Recently I've been having a little dialog on the CARM boards. Here's a Luther snippet being used in which Luther is said to display a lack of humility by comparing himself to Ambrose and Augustine :
Luther was no shrinking violet. It seems to me that he also had as high an opinion of himself as anybody in history and in fact, He could easily be the poster boy for arrogance. Needless to say, humility was not his strong suit.
"Such honour and glory have I by the grace of God whether it be to the taste or not of the devil and his brood that, since the days of the Apostles, no doctor, scribe, theologian or lawyer has confirmed, instructed and comforted the consciences of the secular Estates so well and lucidly as I have done by the peculiar grace of God. Of this I am confident. For neither St. Augustine nor St. Ambrose, who are the greatest authorities in this field, are here equal to me. . . . Such fame as this must be and remain known to God and to men even should they go raving mad over it." [Verantwortung der auffgelegten Auffrur, 1533] (in Grisar, ibid., vol. 5, 59-60)
This website likewise uses the same quote:
In conclusion, let's marvel at Luther's numerous self-exalting, comically surreal utterances placing himself far above the fathers:-snip-
Such honour and glory have I by the grace of God whether it be to the taste or not of the devil and his brood that, since the days of the Apostles, no doctor, scribe, theologian or lawyer has confirmed, instructed and comforted the consciences of the secular Estates so well and lucidly as I have done by the peculiar grace of God. Of this I am confident. For neither St. Augustine nor St. Ambrose, who are the greatest authorities in this field, are here equal to me. . . . Such fame as this must be and remain known to God and to men even should they go raving mad over it."[Verantwortung der auffgelegten Auffrur, 1533] (in Grisar, ibid., vol. 5, 59-60)The quotes and source look very similar, so I don't think it's a stretch to say one probably comes from the other. In both quotes, the emphasis is placed on Luther's claim about himself. In the former, the quote proves Luther's view of himself indicates arrogance and a lack of humility. The later presents a psychological Luther so out of touch with reality he represents himself with absurd statements. In each instance, the furthest thing considered from either of these statements is any sort of context.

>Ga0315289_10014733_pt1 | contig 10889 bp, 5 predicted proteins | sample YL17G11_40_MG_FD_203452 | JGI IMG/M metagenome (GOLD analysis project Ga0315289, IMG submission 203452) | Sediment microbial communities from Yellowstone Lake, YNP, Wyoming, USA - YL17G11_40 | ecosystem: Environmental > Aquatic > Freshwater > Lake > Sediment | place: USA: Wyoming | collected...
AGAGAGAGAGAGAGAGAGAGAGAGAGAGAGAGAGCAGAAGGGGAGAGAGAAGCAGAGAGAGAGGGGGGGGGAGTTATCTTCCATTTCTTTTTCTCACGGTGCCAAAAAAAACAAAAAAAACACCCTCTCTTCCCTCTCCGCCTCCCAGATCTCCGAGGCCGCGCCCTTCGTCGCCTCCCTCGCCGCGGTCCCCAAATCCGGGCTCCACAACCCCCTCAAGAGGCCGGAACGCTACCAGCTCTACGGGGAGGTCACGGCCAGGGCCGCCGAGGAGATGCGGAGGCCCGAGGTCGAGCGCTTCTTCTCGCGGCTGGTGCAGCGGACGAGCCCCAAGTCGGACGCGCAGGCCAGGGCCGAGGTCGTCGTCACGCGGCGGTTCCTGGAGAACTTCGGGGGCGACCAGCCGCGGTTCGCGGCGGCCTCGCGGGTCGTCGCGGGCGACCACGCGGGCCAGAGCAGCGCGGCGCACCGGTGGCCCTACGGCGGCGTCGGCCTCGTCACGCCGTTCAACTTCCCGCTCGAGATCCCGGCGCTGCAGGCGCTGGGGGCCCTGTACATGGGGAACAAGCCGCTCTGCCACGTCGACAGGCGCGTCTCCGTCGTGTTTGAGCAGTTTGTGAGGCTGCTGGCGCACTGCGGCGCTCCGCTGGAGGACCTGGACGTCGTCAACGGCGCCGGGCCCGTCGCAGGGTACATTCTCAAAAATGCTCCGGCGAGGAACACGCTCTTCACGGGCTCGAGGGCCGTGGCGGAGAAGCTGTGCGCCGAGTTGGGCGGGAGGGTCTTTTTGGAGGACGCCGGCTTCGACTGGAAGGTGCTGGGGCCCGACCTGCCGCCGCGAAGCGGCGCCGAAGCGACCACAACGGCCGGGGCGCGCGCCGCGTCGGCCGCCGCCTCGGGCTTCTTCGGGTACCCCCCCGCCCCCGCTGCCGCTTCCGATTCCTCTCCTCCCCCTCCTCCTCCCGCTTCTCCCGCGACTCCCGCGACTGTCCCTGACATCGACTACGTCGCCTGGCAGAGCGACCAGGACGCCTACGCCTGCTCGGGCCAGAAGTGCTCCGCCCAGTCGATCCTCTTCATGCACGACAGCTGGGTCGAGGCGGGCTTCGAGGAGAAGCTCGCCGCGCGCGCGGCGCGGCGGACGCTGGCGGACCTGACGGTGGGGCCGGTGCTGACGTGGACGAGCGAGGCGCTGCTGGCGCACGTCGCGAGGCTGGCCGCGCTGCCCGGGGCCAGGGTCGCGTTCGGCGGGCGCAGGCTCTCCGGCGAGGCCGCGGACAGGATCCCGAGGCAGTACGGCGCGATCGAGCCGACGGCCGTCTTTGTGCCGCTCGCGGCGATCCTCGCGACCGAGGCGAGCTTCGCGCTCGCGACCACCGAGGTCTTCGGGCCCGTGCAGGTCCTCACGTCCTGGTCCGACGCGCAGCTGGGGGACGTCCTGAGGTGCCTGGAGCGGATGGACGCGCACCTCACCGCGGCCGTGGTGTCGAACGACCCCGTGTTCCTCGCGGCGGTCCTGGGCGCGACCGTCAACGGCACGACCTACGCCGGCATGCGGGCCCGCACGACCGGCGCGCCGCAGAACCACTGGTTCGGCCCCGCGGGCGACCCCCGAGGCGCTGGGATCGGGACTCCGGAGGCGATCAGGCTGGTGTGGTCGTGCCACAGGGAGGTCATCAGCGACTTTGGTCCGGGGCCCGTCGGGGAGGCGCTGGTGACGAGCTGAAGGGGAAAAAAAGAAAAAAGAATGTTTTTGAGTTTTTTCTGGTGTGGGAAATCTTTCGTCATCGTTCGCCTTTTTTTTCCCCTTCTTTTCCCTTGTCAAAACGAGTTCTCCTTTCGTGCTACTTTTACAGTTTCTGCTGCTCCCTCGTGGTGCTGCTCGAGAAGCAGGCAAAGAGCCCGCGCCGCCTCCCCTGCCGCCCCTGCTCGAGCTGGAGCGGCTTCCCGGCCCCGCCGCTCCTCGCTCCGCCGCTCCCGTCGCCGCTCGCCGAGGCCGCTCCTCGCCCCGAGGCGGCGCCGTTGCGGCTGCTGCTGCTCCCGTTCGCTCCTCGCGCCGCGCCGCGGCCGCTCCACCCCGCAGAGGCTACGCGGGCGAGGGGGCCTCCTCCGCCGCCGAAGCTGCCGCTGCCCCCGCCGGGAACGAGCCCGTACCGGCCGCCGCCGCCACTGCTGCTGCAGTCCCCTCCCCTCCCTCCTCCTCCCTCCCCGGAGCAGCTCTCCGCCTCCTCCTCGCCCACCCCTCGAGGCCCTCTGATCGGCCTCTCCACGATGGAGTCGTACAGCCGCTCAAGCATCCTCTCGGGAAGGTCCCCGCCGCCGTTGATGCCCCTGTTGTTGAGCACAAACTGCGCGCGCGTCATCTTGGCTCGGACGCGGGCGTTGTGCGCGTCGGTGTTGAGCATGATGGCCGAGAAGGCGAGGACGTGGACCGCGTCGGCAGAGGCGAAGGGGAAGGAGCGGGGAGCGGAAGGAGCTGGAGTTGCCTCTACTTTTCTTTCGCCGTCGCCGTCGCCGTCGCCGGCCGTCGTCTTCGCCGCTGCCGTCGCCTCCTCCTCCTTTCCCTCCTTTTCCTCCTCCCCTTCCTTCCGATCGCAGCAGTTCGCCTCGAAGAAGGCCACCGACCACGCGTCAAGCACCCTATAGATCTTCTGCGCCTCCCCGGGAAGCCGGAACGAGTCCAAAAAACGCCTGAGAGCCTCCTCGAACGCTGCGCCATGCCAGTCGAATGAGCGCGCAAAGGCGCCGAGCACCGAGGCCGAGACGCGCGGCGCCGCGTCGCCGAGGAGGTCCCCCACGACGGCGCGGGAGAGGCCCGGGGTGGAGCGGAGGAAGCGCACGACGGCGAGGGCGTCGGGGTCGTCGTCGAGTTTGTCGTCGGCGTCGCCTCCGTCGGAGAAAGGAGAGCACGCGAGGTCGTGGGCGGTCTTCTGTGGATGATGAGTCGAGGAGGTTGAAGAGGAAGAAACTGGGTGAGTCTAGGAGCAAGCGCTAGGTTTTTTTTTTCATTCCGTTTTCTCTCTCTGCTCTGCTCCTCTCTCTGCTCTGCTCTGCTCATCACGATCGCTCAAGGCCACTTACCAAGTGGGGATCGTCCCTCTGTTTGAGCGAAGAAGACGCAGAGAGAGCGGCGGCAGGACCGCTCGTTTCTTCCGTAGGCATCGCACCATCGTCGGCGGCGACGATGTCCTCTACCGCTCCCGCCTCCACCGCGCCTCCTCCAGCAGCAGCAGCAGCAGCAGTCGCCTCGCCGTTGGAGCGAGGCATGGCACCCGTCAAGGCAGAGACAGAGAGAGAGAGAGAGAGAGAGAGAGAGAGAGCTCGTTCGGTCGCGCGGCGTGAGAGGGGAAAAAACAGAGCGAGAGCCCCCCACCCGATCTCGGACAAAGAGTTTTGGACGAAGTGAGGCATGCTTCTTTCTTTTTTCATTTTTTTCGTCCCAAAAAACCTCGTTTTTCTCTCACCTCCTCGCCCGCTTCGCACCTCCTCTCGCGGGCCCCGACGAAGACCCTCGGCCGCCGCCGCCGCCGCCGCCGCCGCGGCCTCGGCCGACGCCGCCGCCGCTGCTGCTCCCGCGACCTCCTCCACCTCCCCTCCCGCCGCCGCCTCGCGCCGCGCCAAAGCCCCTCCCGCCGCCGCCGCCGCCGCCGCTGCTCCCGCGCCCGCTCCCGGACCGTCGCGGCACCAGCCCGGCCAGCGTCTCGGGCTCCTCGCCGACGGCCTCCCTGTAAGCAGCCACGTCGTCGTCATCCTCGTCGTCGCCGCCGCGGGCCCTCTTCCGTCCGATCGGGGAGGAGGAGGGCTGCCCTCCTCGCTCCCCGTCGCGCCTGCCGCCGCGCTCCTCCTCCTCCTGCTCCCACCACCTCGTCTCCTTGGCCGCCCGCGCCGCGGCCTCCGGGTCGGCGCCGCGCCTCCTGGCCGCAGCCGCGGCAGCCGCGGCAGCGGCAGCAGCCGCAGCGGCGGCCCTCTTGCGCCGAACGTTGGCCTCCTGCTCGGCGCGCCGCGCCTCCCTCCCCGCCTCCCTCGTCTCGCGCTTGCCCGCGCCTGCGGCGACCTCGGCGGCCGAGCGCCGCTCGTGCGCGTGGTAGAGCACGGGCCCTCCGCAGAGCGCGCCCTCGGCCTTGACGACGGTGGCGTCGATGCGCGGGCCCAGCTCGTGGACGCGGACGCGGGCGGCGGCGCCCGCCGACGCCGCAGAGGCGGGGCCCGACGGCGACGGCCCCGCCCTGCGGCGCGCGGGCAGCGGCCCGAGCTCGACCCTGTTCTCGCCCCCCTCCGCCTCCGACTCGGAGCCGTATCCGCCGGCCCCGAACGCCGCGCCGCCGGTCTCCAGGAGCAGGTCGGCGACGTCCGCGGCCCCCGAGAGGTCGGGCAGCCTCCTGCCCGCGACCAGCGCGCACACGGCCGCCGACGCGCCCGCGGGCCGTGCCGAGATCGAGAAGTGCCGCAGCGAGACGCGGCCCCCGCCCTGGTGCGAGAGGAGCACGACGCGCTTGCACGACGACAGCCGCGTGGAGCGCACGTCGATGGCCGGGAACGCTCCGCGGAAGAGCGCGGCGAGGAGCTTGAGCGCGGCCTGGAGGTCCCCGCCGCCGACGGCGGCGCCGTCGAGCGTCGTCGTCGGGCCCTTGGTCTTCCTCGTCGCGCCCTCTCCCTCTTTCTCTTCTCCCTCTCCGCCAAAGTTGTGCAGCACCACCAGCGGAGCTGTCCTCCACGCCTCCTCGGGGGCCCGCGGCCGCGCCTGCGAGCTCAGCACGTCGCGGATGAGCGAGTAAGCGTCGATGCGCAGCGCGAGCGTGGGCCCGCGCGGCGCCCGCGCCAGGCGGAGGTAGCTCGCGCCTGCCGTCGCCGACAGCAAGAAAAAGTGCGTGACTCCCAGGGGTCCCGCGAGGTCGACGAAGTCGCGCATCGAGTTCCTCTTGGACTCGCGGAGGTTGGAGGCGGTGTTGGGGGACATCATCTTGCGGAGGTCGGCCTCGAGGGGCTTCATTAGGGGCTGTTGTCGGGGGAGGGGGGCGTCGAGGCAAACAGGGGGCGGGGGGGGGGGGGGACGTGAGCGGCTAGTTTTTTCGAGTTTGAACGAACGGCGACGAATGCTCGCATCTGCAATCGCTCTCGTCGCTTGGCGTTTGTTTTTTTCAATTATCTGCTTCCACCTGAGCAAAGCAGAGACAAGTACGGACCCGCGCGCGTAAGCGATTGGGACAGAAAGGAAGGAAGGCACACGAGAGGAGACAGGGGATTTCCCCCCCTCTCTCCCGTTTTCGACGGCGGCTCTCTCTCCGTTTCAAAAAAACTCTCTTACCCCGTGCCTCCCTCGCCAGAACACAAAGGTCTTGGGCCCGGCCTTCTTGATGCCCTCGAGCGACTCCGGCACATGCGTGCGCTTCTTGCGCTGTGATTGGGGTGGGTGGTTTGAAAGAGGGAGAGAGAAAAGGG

Locating a Source
These days "Grisar vol. 5" is easy enough to locate, and for those of you not used to this game, it isn't a primary source of Luther material. "Verantwortung der auffgelegten Auffrur, 1533" though is a different story. The title is elsewhere referred to as, Verantwortung der auffgelegten Auffrur von Hertzog Georgen, and it's located in WA 38, the German edition of Luther's Works. To my knowledge, this document it not available in English. The full English title would be, Vindication Against Duke Georg's (Charge of) Rebellion, Including a Letter of Consolation to the Innocent Christians Driven By Him from Leipzig.
The Historical Context
One of the best overviews of the background of this work was put together by Mark U. Edwards in Luther's Last Battles. The background is quite fascinating. Duke George had set up a situation in which Protestants were to be watched how they took communion during Easter (they were to receive in one kind). Those not conforming to the method as directed by the Duke were to sell their possessions and be banished from Ducal Saxony. Luther was alerted to this situation, and he advised (via a letter) those convinced to receive both elements do so. The letter made it back to Duke George. Luther's letter was described as "Unchristian and rebellious" and an attempt to provoke the people to be rebellious against authority.